AS the nation awaits the inevitable post Covid-19 recession, there is need for collaboration between the government and the private sector to ensure that jobs are saved, while the diversification of the economy is urgently pursued.
By Goddy Ikeh
There is no doubt that Coronavirus has plunged the world economy into brutal recession. With the easing of the measures adopted to check the spread of the virus by many countries, including Nigeria, it is pertinent to begin to take stock of the how deep the recession will be and how soon Nigeria can expect a rebound of its economy.
Unfortunately for Nigeria, the economy was already showing some troubling symptoms, which the Minister of Finance and National Planning,
, had seen as worrisome before the outbreak of virus in the last quarter of 2019.
Speaking at a meeting with the leadership of the National Assembly on Wednesday, March 25, Ahmed explained that prior to the COVID-19 pandemic and oil price decline, the Nigerian economy was “already fragile and vulnerable”.
She added that the impact of the pandemic had put increasing pressure on the naira and foreign reserves as the crude oil sales receipts declined and the country’s micro-economic outlook worsened.
According to the minister, the federal government has undertaken cuts to revenue-related expenditures for the Nigerian National Petroleum Corporation, NNPC, for several projects included in the 2020 Appropriation Act passed by the National Assembly in December, 2019.
In a space of one month, the minister had announced twice, the review of the reference price of crude oil for the 2020 budget from $57 per barrel approved in December 2019 to $30 and subsequently to $25 per barrel due to the impact of the coronavirus pandemic and the plunge in international oil prices on the nation’s economy.
In addition, the Federal Executive Council, FEC, on Wednesday, May 13, revised the 2020 Budget from N10. 594 trillion signed into law by President Muhammadu Buhari to N10. 523 trillion. The FEC also approved the amendment of the Medium Term Expenditure Framework, MTEF for 2020-2022.
According to reports by Vanguard newspaper, the finance minister stated that the FEC also approved crude oil production at 1.94 million barrels per day and an exchange rate of N360 to $1. On financing the budget deficit of over N5 trillion, Ahmed said: The deficit to this budget is N5.365 trillion and this will be financed by both domestic as well as foreign borrowing. The foreign borrowing we are doing for 2020 are all concessionary loans from the International Monetary Fund, IMF, which have already been approved and have crystallized, from the World Bank, Islamic Development as well as the Afrexim Bank.
“On prioritization of made in Nigeria products, as you know, the President has set up an economic stimulus committee, chaired by the vice president. The work of the committee is to develop 12 months economic stimulus plan and we are at the final stage of that work. “We have prioritized spending in that plan to use and consume made in Nigeria. “But we have got approval from Mr. President that spending as much as possible should be made in Nigeria on goods and products that are produced in Nigeria, so that it saves our foreign exchange and also helps to grow the economy.”
In his briefing, the Minister of Agriculture and Rural Development, Alhaji Sabo Nanono, said the Council approved a loan facility of $1.2 billion to finance the mechanisation of agriculture in the country. Noting that the planned mechanisation of agriculture would span 632 local government areas, the minister said: “Today, we presented a joint memo with the Federal Ministry of Finance in which we sought the approval for a loan facility of about 950 million Euros, translated probably to $1.2 billion. “This loan is for the purpose of agricultural mechanisation in this country –that will cover about 632 local governments plus 140 processing plants. This is going to be a major revolution in the agriculture sector that we have never seen before.’’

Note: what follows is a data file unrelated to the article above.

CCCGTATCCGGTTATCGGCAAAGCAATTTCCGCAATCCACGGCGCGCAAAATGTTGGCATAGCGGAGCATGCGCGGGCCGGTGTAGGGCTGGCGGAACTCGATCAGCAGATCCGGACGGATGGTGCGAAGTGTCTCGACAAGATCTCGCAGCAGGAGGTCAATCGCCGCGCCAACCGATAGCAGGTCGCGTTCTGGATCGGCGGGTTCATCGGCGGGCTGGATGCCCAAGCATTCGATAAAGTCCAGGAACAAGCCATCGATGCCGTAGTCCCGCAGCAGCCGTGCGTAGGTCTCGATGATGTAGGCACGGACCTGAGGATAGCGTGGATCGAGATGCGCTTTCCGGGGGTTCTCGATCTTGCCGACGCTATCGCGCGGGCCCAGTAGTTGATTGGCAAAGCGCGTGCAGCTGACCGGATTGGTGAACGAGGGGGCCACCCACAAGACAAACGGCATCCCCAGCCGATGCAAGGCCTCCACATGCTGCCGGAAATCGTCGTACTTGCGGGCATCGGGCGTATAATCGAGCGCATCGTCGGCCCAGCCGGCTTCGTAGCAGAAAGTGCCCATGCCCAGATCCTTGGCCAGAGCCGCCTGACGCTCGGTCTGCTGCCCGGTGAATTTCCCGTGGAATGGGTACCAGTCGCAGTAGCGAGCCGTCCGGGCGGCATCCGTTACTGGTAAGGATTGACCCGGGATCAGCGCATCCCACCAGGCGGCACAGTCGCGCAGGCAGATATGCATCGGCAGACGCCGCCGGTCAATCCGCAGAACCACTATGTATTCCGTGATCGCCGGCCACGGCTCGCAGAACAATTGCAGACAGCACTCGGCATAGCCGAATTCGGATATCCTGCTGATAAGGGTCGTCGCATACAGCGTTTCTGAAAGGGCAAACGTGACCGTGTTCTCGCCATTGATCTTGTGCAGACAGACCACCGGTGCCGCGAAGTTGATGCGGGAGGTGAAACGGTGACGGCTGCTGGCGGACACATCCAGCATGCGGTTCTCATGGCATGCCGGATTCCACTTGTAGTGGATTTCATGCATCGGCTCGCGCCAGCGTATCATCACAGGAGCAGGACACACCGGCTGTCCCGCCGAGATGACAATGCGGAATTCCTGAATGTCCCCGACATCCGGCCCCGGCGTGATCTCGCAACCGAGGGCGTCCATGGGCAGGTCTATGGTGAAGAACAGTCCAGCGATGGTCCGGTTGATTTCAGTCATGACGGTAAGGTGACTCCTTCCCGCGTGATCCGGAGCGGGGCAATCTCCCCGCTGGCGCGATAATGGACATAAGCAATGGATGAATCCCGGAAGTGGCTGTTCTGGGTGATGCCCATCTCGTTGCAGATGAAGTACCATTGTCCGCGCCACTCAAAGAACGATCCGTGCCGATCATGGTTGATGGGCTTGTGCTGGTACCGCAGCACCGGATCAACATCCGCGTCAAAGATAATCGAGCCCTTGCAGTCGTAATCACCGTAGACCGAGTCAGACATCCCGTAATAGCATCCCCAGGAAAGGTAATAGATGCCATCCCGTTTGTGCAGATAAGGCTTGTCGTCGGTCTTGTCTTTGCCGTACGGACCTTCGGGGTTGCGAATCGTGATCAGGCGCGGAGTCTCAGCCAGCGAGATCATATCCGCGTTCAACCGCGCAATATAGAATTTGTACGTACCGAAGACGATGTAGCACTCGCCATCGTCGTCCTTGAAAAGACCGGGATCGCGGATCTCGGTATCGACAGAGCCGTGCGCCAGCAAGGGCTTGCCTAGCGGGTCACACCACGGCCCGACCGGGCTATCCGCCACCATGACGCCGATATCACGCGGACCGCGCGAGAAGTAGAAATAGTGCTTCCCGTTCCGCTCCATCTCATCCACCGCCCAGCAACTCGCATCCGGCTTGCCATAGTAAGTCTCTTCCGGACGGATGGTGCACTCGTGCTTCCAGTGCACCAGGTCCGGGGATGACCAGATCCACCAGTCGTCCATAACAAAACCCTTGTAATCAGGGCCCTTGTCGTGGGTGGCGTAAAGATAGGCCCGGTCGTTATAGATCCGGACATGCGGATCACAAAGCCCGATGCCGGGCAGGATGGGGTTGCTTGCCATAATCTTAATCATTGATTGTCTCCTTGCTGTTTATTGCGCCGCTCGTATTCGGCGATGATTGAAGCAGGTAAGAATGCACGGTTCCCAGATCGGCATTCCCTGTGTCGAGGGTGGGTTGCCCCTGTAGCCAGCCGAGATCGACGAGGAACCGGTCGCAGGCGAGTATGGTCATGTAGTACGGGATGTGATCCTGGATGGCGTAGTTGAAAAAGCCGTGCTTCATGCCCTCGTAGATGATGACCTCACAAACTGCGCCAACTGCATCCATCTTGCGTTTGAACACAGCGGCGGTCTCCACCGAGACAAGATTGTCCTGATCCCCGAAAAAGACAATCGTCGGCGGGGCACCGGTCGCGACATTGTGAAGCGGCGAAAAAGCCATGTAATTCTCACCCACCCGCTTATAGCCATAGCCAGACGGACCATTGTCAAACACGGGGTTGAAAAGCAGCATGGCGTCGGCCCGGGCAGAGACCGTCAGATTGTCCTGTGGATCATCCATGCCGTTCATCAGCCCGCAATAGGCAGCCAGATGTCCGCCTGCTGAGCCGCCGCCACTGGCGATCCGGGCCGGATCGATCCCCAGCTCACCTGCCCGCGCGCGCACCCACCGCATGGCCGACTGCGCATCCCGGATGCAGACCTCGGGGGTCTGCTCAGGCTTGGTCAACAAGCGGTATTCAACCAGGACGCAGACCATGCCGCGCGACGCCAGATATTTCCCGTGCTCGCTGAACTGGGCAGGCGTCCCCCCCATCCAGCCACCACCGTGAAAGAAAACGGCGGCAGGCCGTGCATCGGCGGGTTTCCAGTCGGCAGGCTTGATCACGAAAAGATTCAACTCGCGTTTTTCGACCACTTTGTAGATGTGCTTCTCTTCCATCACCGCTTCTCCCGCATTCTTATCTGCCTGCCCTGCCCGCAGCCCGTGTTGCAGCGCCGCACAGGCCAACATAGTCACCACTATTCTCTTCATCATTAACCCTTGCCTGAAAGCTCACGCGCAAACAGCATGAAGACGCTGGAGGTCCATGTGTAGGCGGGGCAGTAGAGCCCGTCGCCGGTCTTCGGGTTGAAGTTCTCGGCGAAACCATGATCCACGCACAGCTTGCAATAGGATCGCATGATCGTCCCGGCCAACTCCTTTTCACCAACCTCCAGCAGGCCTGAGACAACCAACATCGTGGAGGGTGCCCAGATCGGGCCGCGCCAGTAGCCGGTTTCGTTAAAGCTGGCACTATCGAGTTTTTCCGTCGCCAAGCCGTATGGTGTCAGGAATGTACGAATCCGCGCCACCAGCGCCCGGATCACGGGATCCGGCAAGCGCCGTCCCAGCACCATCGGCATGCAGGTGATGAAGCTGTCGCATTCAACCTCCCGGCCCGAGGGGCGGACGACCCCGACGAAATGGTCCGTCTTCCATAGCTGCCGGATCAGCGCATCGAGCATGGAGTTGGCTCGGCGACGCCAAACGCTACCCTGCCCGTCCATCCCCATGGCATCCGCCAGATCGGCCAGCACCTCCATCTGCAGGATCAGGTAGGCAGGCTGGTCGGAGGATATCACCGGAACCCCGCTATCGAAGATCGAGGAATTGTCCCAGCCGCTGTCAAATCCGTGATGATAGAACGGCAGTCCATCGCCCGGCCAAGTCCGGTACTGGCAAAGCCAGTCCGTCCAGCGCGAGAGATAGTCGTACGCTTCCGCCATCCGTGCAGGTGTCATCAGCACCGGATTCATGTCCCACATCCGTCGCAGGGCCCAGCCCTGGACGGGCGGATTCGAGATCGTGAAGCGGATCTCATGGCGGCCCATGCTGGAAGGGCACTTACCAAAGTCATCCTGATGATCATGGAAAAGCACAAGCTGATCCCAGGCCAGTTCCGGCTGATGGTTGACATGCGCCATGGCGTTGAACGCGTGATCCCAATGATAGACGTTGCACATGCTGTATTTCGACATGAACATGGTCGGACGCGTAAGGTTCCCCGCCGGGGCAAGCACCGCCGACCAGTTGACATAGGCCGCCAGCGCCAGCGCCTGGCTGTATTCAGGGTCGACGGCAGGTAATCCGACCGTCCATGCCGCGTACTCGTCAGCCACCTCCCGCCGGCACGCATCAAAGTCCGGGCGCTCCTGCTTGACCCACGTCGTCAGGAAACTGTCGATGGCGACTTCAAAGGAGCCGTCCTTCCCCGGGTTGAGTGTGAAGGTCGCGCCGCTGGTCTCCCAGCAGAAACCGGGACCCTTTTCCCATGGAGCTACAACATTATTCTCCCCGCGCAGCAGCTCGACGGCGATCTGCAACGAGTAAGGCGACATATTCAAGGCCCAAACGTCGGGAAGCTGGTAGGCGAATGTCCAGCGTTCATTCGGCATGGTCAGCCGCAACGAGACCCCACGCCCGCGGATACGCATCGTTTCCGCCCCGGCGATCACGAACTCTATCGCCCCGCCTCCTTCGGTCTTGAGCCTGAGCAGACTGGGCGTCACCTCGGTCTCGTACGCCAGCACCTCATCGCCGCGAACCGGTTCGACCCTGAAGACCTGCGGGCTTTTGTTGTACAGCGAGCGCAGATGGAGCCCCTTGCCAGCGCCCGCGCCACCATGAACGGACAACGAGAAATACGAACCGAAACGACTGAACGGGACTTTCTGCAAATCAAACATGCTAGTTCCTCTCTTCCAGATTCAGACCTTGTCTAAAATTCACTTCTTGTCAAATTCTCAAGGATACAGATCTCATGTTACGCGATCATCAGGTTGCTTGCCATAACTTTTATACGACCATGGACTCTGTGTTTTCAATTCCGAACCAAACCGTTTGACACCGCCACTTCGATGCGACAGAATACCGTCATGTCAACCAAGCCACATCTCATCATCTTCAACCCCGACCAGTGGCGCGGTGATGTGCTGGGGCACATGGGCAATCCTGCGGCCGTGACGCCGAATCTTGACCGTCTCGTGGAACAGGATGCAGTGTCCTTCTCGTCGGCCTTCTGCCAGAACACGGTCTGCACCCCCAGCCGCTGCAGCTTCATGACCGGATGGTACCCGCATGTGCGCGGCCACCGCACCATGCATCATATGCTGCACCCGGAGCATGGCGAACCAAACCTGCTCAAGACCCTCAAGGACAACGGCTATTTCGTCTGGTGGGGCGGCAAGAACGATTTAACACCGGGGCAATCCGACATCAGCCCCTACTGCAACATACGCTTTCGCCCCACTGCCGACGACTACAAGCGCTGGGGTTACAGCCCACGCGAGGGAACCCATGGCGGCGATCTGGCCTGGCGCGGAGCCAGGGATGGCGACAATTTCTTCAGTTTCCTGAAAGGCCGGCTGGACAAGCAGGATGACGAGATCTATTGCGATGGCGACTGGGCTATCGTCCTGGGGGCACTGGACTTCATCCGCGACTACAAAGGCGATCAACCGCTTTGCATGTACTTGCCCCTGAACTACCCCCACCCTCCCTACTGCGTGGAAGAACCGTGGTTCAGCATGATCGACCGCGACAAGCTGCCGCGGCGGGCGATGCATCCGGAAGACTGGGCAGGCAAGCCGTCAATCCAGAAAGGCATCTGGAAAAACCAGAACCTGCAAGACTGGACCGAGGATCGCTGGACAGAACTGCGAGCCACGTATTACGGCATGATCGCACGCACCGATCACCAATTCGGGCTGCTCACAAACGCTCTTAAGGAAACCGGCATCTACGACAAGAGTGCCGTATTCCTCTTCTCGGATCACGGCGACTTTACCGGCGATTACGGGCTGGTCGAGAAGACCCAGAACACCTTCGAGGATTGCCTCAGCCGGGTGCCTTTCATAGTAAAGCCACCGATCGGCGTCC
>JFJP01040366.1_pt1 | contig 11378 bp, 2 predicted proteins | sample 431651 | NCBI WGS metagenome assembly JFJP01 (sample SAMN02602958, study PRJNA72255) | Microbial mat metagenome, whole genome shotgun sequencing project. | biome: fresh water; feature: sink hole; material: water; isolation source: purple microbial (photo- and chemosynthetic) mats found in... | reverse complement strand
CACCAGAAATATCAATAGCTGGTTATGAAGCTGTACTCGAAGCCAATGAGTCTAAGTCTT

For the Minister of Transportation, Rotimi Amaechi, the council approved a memo for award of contract in the sum N683 million for the purchase of 19 vehicles for Nigeria Ports Authority, NPA. “This is the first time in four years that NPA is buying any vehicle and that is why the council okayed it. These are operational vehicles; they are not for management staff; they are all Toyota vehicles,” he said.
The Minister of Power, Mallam Sale Mamman, said the ministry sought approval for the revised estimated total cost for the augmentation of the subsisting contract in the sum N47.2 million. He said the contract was for the provision of additional critical power grid infrastructure for the full evacuation and utilisation of 40mw currently from Kashimbila via Takum-Wukari and Yendev. He said: “This is to evacuate completely 40 megawatts to the National Grid. If it is not evacuated, Nigerian government will lose not less than 130 megawatts of power, which is equivalent to almost nine million in a year.’
Apart from the 2020 budget review there are numerous interventions announced by the Central Bank of Nigeria (CBN) and the federal government between March and May to revamp the economy. For instance, the CBN in March announced a plan to raise its intervention in all critical sectors of the economy by another N1 trillion.
According to the governor of the CBN, Godwin Emefiele, this is in response to the devastating impact of the coronavirus pandemic and to boost local manufacturing and import substitution in the economy as a way of providing succour to the people impacted by the deadly virus and also create more jobs.
As a major focus of the package, Emefiele announced N100 billion loan support for health laboratories in the country and directed all commercial banks in the country to support pharmaceutical companies and the Healthcare industry.
The CBN also announced that N50 billion has been earmarked to support families and businesses affected by the impact of the novel coronavirus in the country.
Speaking to journalists in Abuja on Monday, March 16, Emefiele explained that six key initial policies would be introduced to help combat the Covid-19 scourge on the nation’s economy.